More investors are looking beyond the traditional U.S. fixed-income options and into the international markets to diversify their bond portfolios. In response, Vanguard is planning to launch a currency-hedged international bond exchange traded fund with a mix of corporate and sovereign debt.
According to a press release, the Vanguard Total International Bond Index ETF is expected to begin trading by the end of the second quarter. The ETF will has an expected expense ratio of 0.20%.
The proposed ETF will try to reflect the performance of a new benchmark, the Barclays Global Aggregate ex-USD Float Adjusted RIC Capped Index, which is comprised of around 7,000 high-quality corporate and government bonds from 52 countries. The index caps exposure to a single issuer at 20%.
As of the end of last year, top country allocations include Japan 23%, France 12%, Germany 11% and the U.K. 9%.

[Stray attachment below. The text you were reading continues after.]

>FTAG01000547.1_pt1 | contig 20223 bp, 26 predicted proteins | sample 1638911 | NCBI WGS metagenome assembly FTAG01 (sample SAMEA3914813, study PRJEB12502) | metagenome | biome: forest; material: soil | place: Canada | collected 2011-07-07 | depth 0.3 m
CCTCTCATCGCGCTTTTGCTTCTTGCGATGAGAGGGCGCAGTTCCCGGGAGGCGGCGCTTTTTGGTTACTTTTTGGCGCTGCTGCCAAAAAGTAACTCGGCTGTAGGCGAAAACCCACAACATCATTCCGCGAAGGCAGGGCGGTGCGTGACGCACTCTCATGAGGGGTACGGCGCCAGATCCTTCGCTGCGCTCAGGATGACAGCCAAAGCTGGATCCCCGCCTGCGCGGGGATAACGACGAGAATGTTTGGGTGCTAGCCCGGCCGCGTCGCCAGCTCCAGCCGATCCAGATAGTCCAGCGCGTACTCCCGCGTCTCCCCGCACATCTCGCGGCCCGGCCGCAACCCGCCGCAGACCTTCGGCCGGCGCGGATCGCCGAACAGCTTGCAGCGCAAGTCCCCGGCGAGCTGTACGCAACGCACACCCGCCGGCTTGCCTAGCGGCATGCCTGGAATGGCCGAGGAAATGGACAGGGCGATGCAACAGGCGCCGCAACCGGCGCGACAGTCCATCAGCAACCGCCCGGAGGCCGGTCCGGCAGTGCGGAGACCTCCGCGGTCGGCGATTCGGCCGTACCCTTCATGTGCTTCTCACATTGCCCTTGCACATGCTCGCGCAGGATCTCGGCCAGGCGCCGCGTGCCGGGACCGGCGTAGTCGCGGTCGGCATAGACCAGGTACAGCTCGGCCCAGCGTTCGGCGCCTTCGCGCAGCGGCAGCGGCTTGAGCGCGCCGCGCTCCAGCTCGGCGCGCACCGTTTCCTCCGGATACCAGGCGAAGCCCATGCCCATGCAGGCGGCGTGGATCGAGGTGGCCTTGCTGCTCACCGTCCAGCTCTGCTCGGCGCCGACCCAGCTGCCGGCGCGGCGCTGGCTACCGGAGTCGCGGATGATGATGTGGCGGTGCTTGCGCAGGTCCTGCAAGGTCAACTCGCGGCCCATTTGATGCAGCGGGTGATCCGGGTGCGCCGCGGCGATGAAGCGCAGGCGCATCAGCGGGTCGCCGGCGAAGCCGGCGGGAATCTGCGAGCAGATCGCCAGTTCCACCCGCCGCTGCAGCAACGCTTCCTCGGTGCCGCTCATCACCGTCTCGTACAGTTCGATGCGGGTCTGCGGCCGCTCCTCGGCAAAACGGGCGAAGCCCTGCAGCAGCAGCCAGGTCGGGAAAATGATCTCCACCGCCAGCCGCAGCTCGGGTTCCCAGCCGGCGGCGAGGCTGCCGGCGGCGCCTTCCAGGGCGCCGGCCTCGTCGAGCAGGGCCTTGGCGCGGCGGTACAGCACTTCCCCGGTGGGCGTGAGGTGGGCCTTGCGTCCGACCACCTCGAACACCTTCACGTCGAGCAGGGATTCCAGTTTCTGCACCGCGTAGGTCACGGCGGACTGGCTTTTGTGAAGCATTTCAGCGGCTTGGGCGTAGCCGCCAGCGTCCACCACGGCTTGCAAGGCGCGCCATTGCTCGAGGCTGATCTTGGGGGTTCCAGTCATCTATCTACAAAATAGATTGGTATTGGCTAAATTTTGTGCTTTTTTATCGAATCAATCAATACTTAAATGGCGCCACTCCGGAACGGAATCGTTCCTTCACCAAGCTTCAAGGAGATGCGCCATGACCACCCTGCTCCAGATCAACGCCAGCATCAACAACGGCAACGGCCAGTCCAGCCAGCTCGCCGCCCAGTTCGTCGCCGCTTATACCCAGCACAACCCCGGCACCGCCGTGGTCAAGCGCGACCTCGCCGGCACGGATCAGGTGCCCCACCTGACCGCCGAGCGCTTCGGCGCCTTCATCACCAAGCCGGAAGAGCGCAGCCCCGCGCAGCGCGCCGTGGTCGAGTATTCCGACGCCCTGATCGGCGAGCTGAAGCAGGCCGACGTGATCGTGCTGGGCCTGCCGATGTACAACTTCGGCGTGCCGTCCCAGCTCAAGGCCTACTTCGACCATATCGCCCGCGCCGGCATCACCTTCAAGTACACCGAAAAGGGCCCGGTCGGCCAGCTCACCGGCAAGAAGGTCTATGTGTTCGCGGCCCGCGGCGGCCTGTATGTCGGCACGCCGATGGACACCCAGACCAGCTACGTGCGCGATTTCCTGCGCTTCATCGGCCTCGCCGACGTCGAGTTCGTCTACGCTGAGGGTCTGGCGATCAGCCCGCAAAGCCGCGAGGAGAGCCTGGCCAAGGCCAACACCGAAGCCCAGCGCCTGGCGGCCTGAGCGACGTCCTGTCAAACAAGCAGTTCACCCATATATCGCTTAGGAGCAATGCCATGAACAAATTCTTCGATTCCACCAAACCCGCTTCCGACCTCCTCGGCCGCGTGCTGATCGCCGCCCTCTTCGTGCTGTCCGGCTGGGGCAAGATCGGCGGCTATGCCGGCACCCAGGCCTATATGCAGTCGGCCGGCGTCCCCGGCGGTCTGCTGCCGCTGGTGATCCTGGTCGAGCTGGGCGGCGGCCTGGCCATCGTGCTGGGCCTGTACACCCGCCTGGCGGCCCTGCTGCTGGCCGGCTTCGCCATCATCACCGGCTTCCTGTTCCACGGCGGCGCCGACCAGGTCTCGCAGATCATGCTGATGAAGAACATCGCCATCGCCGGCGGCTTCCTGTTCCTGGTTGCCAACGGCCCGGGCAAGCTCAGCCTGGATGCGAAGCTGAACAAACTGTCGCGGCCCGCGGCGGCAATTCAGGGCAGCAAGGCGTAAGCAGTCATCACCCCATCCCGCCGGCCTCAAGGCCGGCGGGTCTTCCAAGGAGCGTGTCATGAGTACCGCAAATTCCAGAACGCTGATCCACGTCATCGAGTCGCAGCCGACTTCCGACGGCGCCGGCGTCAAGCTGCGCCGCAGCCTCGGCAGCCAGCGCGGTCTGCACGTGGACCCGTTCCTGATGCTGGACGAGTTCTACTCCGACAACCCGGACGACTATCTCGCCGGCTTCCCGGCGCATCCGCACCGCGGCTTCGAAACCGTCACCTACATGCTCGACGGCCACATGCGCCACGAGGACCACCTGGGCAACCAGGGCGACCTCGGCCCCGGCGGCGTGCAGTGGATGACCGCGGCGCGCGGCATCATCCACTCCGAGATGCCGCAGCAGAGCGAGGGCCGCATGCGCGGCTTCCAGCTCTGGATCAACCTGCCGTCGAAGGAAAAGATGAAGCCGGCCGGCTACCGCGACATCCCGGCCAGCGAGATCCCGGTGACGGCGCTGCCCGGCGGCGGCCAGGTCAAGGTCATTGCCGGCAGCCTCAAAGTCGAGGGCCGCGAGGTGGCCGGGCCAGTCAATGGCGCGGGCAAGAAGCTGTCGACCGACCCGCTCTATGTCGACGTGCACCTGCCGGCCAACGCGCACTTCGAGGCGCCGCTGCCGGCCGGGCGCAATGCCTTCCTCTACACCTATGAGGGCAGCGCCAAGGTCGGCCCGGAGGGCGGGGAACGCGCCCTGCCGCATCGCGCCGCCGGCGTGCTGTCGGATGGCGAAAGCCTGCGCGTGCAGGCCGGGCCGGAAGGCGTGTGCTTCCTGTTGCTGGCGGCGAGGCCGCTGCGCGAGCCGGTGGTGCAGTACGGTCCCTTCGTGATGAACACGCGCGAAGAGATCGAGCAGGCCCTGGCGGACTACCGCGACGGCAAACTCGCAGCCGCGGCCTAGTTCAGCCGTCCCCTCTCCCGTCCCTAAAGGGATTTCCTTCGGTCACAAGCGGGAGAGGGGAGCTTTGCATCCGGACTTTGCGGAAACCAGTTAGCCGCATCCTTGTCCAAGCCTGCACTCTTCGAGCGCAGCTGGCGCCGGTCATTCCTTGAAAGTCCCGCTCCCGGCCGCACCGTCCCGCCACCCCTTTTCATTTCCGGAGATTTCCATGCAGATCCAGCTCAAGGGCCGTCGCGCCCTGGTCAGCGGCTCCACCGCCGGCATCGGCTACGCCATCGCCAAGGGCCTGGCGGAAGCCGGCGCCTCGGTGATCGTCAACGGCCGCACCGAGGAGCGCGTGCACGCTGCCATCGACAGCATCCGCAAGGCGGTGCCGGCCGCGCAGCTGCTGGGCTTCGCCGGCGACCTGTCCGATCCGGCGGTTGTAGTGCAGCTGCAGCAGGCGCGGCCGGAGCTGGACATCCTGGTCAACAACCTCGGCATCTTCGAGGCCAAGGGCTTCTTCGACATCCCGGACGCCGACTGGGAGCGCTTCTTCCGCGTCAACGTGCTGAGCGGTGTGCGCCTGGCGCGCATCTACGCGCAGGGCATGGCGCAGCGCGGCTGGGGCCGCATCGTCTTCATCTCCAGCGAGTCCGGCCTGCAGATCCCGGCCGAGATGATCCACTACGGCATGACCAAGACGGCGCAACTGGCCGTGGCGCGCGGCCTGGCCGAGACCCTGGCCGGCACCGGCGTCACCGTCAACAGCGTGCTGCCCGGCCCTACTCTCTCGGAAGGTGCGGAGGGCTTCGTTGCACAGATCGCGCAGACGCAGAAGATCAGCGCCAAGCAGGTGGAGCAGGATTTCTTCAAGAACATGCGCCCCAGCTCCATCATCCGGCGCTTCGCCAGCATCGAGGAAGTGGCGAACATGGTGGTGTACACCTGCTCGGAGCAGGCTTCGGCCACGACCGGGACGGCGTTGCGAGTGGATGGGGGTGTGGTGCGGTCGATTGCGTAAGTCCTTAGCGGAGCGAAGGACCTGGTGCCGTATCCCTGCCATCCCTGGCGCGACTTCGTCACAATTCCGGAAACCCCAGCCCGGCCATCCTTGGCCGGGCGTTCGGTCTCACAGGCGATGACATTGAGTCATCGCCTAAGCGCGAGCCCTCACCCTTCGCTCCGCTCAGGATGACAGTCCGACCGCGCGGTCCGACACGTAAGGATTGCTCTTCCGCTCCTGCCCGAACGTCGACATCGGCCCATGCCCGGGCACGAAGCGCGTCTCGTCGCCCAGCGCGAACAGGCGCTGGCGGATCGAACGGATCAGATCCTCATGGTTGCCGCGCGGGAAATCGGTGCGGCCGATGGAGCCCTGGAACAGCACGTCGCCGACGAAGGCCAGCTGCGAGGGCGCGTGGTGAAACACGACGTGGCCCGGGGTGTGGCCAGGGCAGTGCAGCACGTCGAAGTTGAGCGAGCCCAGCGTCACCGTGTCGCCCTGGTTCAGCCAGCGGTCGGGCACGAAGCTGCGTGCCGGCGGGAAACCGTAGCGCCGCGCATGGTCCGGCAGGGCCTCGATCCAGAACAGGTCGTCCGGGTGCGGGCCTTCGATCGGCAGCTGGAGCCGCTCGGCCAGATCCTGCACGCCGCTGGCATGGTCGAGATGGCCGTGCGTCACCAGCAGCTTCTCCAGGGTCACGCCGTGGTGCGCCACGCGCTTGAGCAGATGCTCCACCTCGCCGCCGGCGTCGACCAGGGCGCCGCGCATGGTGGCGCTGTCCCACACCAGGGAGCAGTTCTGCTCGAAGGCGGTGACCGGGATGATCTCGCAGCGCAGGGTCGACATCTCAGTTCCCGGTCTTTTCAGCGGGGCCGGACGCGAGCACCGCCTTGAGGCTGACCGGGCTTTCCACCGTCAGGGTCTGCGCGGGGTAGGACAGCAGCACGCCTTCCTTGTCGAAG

The fund managers will help mitigate currency risk through hedging strategies, allowing the ETF’s performance to more closely matches that of the international bond market.
“We really think the primary purpose of our bond allocation is to act as a diversifier to equities,” Fran Kinniry, a principal in the Vanguard Investment Strategy Group, said in an InvestmentNews article. “If you look at the difference between hedged and unhedged non-U.S. bonds, the currency fluctuation is so dominant, you primarily have a currency fund.”